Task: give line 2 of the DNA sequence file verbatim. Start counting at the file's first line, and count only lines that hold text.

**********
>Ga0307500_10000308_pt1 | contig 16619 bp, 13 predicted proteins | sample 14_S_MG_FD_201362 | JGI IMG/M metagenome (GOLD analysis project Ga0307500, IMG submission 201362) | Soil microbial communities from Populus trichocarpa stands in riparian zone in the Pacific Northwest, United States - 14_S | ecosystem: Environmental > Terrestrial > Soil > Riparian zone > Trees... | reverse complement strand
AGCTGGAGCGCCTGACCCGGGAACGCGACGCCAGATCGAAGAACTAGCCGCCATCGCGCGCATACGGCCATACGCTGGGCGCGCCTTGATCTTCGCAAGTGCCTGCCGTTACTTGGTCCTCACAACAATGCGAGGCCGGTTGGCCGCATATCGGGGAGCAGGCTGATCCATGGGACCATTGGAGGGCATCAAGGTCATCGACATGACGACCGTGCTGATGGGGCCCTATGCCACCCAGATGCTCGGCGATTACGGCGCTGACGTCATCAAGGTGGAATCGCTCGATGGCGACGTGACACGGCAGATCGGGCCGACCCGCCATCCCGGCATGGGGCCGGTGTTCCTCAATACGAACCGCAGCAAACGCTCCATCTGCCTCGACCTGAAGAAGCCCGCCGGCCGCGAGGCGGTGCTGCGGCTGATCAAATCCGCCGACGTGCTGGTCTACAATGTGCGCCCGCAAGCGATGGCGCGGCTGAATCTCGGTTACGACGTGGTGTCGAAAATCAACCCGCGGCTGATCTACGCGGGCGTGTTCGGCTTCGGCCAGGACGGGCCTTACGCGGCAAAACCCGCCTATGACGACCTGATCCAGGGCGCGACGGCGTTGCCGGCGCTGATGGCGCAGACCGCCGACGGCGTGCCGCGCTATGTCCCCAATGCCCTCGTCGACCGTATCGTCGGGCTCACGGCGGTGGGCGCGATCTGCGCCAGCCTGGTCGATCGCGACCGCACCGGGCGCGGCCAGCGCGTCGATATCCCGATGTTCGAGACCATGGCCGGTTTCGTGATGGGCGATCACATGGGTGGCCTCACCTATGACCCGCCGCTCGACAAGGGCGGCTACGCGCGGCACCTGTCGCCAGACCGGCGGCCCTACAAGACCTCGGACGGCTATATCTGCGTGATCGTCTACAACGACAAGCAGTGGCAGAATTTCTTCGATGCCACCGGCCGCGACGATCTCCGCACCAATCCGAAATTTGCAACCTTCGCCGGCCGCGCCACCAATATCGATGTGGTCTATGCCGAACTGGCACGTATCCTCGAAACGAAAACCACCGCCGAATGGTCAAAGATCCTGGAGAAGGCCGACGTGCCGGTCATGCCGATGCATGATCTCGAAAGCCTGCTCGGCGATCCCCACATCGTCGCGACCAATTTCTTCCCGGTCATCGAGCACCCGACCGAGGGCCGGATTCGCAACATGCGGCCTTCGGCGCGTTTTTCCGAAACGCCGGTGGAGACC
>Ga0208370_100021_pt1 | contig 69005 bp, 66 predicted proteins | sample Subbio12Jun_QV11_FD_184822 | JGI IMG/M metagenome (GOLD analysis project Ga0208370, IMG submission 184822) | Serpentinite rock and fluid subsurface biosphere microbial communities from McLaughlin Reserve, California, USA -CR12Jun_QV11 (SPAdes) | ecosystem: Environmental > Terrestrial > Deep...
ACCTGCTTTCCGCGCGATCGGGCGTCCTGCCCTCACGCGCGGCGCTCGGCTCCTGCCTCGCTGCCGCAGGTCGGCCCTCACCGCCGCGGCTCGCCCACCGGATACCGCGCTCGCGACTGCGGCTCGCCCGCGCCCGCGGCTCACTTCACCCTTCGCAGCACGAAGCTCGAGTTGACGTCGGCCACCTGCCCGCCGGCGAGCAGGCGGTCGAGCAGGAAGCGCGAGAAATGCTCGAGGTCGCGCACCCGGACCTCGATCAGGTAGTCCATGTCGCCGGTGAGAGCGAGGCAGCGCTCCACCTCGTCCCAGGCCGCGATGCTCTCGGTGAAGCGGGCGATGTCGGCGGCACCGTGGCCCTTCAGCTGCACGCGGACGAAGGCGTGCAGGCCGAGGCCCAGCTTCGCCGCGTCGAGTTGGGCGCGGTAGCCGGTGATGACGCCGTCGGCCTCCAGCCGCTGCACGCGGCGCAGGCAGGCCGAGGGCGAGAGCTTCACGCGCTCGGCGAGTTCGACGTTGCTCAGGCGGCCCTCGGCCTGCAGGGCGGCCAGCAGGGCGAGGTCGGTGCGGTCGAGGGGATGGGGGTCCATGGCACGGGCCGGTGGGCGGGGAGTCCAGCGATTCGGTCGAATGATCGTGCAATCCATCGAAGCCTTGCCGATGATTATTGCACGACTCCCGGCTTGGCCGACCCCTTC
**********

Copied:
AGCTGGAGCGCCTGACCCGGGAACGCGACGCCAGATCGAAGAACTAGCCGCCATCGCGCGCATACGGCCATACGCTGGGCGCGCCTTGATCTTCGCAAGTGCCTGCCGTTACTTGGTCCTCACAACAATGCGAGGCCGGTTGGCCGCATATCGGGGAGCAGGCTGATCCATGGGACCATTGGAGGGCATCAAGGTCATCGACATGACGACCGTGCTGATGGGGCCCTATGCCACCCAGATGCTCGGCGATTACGGCGCTGACGTCATCAAGGTGGAATCGCTCGATGGCGACGTGACACGGCAGATCGGGCCGACCCGCCATCCCGGCATGGGGCCGGTGTTCCTCAATACGAACCGCAGCAAACGCTCCATCTGCCTCGACCTGAAGAAGCCCGCCGGCCGCGAGGCGGTGCTGCGGCTGATCAAATCCGCCGACGTGCTGGTCTACAATGTGCGCCCGCAAGCGATGGCGCGGCTGAATCTCGGTTACGACGTGGTGTCGAAAATCAACCCGCGGCTGATCTACGCGGGCGTGTTCGGCTTCGGCCAGGACGGGCCTTACGCGGCAAAACCCGCCTATGACGACCTGATCCAGGGCGCGACGGCGTTGCCGGCGCTGATGGCGCAGACCGCCGACGGCGTGCCGCGCTATGTCCCCAATGCCCTCGTCGACCGTATCGTCGGGCTCACGGCGGTGGGCGCGATCTGCGCCAGCCTGGTCGATCGCGACCGCACCGGGCGCGGCCAGCGCGTCGATATCCCGATGTTCGAGACCATGGCCGGTTTCGTGATGGGCGATCACATGGGTGGCCTCACCTATGACCCGCCGCTCGACAAGGGCGGCTACGCGCGGCACCTGTCGCCAGACCGGCGGCCCTACAAGACCTCGGACGGCTATATCTGCGTGATCGTCTACAACGACAAGCAGTGGCAGAATTTCTTCGATGCCACCGGCCGCGACGATCTCCGCACCAATCCGAAATTTGCAACCTTCGCCGGCCGCGCCACCAATATCGATGTGGTCTATGCCGAACTGGCACGTATCCTCGAAACGAAAACCACCGCCGAATGGTCAAAGATCCTGGAGAAGGCCGACGTGCCGGTCATGCCGATGCATGATCTCGAAAGCCTGCTCGGCGATCCCCACATCGTCGCGACCAATTTCTTCCCGGTCATCGAGCACCCGACCGAGGGCCGGATTCGCAACATGCGGCCTTCGGCGCGTTTTTCCGAAACGCCGGTGGAGACC